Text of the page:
GATA-3 is a newly described marker that labels urothelial and breast carcinoma. However, no prior study has evaluated the expression of GATA-3 in primary bladder adenocarcinoma. Tissue microarrays (TMAs) containing 46 primary bladder adenocarcinomas were constructed. They contained 19 signet ring cell (SRC) and 27 conventional adenocarcinomas. Three additional cases of SRC using routine sections were included resulting in a total of 22 SRCs. In addition, TMAs containing 32 primary gastric signet ring adenocarcinomas and 36 primary lobular breast carcinomas were evaluated. The TMAs were subjected to immunohistochemical analysis for GATA-3, with nuclear labeling scored by intensity and percentage labeling. Breast and urothelial TMAs were also labeled for estrogen receptor, progesterone receptor, and gross cystic duct fluid protein. Diffuse nuclear GATA-3 labeling was seen in 9/22 (41.0%) SRCs and in 2/27 (7.0%) conventional adenocarcinomas (P=0.01). Extracellular mucin production was seen in 12 SRCs. One of 12 (8.0%) SRCs with extracellular mucin was GATA-3 positive, and 8/10 SRCs without extracellular mucin was GATA-3 positive (P=0.005). No nuclear GATA-3 labeling was seen in any gastric signet ring carcinoma. Diffuse, moderate to strong nuclear GATA-3 labeling was seen in 36/36 (100%) primary lobular breast carcinomas. Nuclear GATA-3 labeling is a useful marker for primary adenocarcinomas of the urinary bladder with signet ring features and can be helpful in distinguishing primary signet ring carcinomas of the urinary bladder from gastric signet ring carcinomas. GATA-3 is rarely positive in bladder adenocarcinomas that lack signet ring features and in SRCs displaying extracellular mucin production.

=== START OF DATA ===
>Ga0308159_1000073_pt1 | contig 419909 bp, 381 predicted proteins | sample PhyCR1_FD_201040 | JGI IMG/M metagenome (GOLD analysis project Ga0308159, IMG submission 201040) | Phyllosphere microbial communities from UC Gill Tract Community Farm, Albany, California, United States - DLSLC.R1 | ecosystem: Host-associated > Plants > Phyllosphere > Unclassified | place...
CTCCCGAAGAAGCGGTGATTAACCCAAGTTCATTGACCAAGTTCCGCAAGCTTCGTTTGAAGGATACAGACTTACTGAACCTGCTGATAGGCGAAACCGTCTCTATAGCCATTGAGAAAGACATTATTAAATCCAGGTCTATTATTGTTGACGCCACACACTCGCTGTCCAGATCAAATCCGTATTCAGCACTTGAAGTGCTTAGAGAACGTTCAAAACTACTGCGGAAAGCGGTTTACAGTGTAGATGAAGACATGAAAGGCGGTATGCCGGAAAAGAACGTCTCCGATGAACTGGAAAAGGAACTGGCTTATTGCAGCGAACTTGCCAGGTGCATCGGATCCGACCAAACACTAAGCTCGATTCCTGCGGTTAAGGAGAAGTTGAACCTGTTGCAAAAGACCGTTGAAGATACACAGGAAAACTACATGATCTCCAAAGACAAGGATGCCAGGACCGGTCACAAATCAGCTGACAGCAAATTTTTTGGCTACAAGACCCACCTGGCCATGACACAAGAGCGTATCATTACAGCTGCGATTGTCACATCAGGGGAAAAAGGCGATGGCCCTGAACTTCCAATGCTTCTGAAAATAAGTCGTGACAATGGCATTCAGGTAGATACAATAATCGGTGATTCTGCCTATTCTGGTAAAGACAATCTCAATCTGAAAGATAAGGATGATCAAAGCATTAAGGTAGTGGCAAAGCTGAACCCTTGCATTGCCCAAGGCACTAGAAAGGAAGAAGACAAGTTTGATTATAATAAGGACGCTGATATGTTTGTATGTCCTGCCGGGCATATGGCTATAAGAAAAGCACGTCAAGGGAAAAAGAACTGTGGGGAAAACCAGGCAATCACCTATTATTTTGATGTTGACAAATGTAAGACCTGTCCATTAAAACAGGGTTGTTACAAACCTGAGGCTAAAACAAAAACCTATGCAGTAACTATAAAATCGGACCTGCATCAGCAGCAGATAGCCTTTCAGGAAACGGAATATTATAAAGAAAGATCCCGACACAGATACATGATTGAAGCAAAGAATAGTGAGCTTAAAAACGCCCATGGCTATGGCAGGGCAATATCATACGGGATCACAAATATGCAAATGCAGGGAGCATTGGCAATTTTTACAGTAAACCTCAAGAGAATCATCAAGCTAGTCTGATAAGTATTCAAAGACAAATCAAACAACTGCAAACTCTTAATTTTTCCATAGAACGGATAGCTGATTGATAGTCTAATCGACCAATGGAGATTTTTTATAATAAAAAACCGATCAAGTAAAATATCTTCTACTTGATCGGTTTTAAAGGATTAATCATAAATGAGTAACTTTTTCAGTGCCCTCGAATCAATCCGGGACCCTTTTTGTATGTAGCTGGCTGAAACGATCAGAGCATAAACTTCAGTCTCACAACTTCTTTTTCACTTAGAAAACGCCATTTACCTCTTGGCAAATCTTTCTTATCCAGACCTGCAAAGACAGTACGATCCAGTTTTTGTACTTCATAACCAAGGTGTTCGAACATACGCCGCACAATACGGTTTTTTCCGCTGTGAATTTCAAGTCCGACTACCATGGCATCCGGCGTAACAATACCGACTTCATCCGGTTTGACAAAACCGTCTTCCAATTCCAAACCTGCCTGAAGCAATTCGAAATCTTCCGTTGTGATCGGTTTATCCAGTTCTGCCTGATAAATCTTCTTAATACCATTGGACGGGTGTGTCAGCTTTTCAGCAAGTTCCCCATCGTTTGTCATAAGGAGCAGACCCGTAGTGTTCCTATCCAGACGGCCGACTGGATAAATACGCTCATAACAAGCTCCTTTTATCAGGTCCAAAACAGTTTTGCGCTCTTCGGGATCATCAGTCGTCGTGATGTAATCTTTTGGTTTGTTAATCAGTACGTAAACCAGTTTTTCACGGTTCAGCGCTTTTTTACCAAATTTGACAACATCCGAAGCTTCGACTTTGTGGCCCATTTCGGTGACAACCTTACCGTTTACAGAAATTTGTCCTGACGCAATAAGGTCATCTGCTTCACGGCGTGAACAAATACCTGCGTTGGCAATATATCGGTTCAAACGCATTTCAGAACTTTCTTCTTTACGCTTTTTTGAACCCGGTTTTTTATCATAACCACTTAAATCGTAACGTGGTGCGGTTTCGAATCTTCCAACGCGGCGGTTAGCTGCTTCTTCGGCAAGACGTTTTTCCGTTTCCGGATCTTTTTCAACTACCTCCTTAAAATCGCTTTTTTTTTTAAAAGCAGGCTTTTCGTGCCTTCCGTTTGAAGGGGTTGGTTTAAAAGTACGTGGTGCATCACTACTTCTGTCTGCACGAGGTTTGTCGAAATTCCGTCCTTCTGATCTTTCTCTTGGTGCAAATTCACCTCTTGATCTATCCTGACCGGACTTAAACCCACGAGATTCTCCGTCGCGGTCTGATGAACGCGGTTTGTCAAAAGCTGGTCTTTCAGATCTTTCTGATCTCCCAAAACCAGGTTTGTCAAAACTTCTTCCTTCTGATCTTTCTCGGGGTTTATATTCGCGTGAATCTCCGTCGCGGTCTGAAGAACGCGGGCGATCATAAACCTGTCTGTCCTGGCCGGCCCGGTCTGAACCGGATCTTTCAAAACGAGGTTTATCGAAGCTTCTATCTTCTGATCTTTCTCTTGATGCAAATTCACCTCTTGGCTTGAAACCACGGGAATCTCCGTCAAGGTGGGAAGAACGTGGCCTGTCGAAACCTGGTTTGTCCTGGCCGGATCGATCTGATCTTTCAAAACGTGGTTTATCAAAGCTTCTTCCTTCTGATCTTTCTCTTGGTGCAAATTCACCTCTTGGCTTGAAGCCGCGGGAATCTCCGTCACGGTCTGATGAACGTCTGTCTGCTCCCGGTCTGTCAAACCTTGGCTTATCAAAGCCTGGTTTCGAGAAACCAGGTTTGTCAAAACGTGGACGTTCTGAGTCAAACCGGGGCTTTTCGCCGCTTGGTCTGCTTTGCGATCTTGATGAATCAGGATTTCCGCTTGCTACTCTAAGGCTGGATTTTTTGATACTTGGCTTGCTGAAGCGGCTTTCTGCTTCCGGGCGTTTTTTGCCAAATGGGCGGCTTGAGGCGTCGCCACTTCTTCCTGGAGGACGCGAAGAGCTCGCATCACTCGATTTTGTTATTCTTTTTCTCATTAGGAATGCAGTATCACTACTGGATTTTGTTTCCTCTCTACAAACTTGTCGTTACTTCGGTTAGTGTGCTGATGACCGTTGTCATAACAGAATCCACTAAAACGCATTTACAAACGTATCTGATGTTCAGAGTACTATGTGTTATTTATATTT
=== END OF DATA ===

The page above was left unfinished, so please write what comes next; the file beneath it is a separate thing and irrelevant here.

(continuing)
*Department of Pathology, The Johns Hopkins Hospital and School of Medicine, Baltimore, MD
†Department of Pathology, The University of Texas Southwestern Medical Center, Dallas, TX
Conflicts of Interest and Source of Funding: The authors have disclosed that they have no significant relationships with, or financial interest in, any commercial companies pertaining to this article.
Correspondence: Jonathan I. Epstein, MD, Department of Pathology, The Johns Hopkins Hospital, Weinberg Building, Rm 2242, 401N. Broadway Street, Baltimore, MD 21231 (e-mail: email@example.com).